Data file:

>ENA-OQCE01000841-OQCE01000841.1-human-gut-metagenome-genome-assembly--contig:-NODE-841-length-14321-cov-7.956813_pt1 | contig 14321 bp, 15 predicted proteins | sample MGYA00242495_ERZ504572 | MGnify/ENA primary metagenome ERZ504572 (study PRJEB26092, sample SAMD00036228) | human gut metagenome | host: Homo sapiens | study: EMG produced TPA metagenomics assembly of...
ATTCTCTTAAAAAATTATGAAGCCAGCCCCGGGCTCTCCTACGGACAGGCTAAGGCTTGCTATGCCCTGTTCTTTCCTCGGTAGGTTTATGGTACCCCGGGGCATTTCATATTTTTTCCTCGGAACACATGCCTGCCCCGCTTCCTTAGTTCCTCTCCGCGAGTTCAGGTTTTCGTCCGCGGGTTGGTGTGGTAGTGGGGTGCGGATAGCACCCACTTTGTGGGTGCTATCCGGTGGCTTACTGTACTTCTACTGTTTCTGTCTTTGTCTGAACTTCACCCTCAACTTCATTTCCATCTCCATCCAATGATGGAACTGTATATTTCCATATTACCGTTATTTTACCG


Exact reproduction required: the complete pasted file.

>ENA-OQCE01000841-OQCE01000841.1-human-gut-metagenome-genome-assembly--contig:-NODE-841-length-14321-cov-7.956813_pt1 | contig 14321 bp, 15 predicted proteins | sample MGYA00242495_ERZ504572 | MGnify/ENA primary metagenome ERZ504572 (study PRJEB26092, sample SAMD00036228) | human gut metagenome | host: Homo sapiens | study: EMG produced TPA metagenomics assembly of...
ATTCTCTTAAAAAATTATGAAGCCAGCCCCGGGCTCTCCTACGGACAGGCTAAGGCTTGCTATGCCCTGTTCTTTCCTCGGTAGGTTTATGGTACCCCGGGGCATTTCATATTTTTTCCTCGGAACACATGCCTGCCCCGCTTCCTTAGTTCCTCTCCGCGAGTTCAGGTTTTCGTCCGCGGGTTGGTGTGGTAGTGGGGTGCGGATAGCACCCACTTTGTGGGTGCTATCCGGTGGCTTACTGTACTTCTACTGTTTCTGTCTTTGTCTGAACTTCACCCTCAACTTCATTTCCATCTCCATCCAATGATGGAACTGTATATTTCCATATTACCGTTATTTTACCG